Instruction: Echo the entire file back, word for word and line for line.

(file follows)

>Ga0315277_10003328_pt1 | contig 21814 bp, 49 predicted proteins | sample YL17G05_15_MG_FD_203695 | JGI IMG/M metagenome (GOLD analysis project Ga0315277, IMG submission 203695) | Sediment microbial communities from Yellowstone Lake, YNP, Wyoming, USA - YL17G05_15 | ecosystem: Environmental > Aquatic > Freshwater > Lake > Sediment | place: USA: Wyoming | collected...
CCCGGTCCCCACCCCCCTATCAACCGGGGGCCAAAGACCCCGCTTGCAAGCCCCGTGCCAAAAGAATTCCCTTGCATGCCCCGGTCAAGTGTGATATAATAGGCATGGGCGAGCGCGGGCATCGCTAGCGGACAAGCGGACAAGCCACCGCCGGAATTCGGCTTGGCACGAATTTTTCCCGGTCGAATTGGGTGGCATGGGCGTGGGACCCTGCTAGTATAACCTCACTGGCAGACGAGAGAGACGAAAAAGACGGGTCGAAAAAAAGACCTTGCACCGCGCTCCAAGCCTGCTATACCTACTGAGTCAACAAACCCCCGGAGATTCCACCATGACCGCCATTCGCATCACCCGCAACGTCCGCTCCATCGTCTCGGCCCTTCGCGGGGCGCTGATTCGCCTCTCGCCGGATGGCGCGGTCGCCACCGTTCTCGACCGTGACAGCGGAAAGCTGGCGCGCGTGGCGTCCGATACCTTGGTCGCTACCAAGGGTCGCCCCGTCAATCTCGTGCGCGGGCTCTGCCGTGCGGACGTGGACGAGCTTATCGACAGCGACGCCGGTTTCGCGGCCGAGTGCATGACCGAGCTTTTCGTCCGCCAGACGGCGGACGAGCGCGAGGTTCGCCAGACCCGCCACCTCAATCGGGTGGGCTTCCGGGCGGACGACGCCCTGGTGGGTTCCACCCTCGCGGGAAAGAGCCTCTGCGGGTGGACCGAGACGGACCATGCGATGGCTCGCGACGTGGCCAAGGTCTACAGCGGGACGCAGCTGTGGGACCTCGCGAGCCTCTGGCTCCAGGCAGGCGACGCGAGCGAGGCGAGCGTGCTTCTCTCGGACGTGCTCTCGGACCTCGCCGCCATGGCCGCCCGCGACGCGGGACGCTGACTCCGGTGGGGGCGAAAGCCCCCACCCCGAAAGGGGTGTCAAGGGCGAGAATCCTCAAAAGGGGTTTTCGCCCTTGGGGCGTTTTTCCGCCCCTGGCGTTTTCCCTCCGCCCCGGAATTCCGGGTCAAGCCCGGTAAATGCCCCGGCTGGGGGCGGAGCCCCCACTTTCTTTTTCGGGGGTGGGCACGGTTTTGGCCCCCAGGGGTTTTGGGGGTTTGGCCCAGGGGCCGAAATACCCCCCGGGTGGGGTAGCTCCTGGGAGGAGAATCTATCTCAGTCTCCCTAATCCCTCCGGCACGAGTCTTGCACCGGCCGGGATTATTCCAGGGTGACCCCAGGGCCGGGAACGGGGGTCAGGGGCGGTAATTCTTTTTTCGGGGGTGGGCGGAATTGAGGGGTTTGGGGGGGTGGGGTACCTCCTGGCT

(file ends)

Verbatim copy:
>Ga0315277_10003328_pt1 | contig 21814 bp, 49 predicted proteins | sample YL17G05_15_MG_FD_203695 | JGI IMG/M metagenome (GOLD analysis project Ga0315277, IMG submission 203695) | Sediment microbial communities from Yellowstone Lake, YNP, Wyoming, USA - YL17G05_15 | ecosystem: Environmental > Aquatic > Freshwater > Lake > Sediment | place: USA: Wyoming | collected...
CCCGGTCCCCACCCCCCTATCAACCGGGGGCCAAAGACCCCGCTTGCAAGCCCCGTGCCAAAAGAATTCCCTTGCATGCCCCGGTCAAGTGTGATATAATAGGCATGGGCGAGCGCGGGCATCGCTAGCGGACAAGCGGACAAGCCACCGCCGGAATTCGGCTTGGCACGAATTTTTCCCGGTCGAATTGGGTGGCATGGGCGTGGGACCCTGCTAGTATAACCTCACTGGCAGACGAGAGAGACGAAAAAGACGGGTCGAAAAAAAGACCTTGCACCGCGCTCCAAGCCTGCTATACCTACTGAGTCAACAAACCCCCGGAGATTCCACCATGACCGCCATTCGCATCACCCGCAACGTCCGCTCCATCGTCTCGGCCCTTCGCGGGGCGCTGATTCGCCTCTCGCCGGATGGCGCGGTCGCCACCGTTCTCGACCGTGACAGCGGAAAGCTGGCGCGCGTGGCGTCCGATACCTTGGTCGCTACCAAGGGTCGCCCCGTCAATCTCGTGCGCGGGCTCTGCCGTGCGGACGTGGACGAGCTTATCGACAGCGACGCCGGTTTCGCGGCCGAGTGCATGACCGAGCTTTTCGTCCGCCAGACGGCGGACGAGCGCGAGGTTCGCCAGACCCGCCACCTCAATCGGGTGGGCTTCCGGGCGGACGACGCCCTGGTGGGTTCCACCCTCGCGGGAAAGAGCCTCTGCGGGTGGACCGAGACGGACCATGCGATGGCTCGCGACGTGGCCAAGGTCTACAGCGGGACGCAGCTGTGGGACCTCGCGAGCCTCTGGCTCCAGGCAGGCGACGCGAGCGAGGCGAGCGTGCTTCTCTCGGACGTGCTCTCGGACCTCGCCGCCATGGCCGCCCGCGACGCGGGACGCTGACTCCGGTGGGGGCGAAAGCCCCCACCCCGAAAGGGGTGTCAAGGGCGAGAATCCTCAAAAGGGGTTTTCGCCCTTGGGGCGTTTTTCCGCCCCTGGCGTTTTCCCTCCGCCCCGGAATTCCGGGTCAAGCCCGGTAAATGCCCCGGCTGGGGGCGGAGCCCCCACTTTCTTTTTCGGGGGTGGGCACGGTTTTGGCCCCCAGGGGTTTTGGGGGTTTGGCCCAGGGGCCGAAATACCCCCCGGGTGGGGTAGCTCCTGGGAGGAGAATCTATCTCAGTCTCCCTAATCCCTCCGGCACGAGTCTTGCACCGGCCGGGATTATTCCAGGGTGACCCCAGGGCCGGGAACGGGGGTCAGGGGCGGTAATTCTTTTTTCGGGGGTGGGCGGAATTGAGGGGTTTGGGGGGGTGGGGTACCTCCTGGCT